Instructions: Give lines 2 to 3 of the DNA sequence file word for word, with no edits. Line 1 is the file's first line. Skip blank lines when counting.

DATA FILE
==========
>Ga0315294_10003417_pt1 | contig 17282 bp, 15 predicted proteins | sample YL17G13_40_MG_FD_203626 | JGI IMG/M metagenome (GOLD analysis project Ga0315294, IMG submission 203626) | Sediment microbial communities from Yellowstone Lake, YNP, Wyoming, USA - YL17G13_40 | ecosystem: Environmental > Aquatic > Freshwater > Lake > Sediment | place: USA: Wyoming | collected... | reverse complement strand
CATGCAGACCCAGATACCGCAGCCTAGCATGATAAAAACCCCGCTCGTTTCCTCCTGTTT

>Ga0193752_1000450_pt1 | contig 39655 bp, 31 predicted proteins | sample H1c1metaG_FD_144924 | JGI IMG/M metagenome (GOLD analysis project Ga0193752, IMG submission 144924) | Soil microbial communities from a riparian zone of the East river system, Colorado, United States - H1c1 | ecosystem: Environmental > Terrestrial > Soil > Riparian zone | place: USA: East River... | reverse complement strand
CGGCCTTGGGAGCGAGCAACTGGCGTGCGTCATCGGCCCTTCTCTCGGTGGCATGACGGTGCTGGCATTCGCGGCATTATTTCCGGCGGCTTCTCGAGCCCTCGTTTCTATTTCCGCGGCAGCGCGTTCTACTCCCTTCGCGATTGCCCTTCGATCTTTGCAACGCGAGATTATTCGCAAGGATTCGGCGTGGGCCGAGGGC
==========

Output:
CATGCAGACCCAGATACCGCAGCCTAGCATGATAAAAACCCCGCTCGTTTCCTCCTGTTT

>Ga0193752_1000450_pt1 | contig 39655 bp, 31 predicted proteins | sample H1c1metaG_FD_144924 | JGI IMG/M metagenome (GOLD analysis project Ga0193752, IMG submission 144924) | Soil microbial communities from a riparian zone of the East river system, Colorado, United States - H1c1 | ecosystem: Environmental > Terrestrial > Soil > Riparian zone | place: USA: East River... | reverse complement strand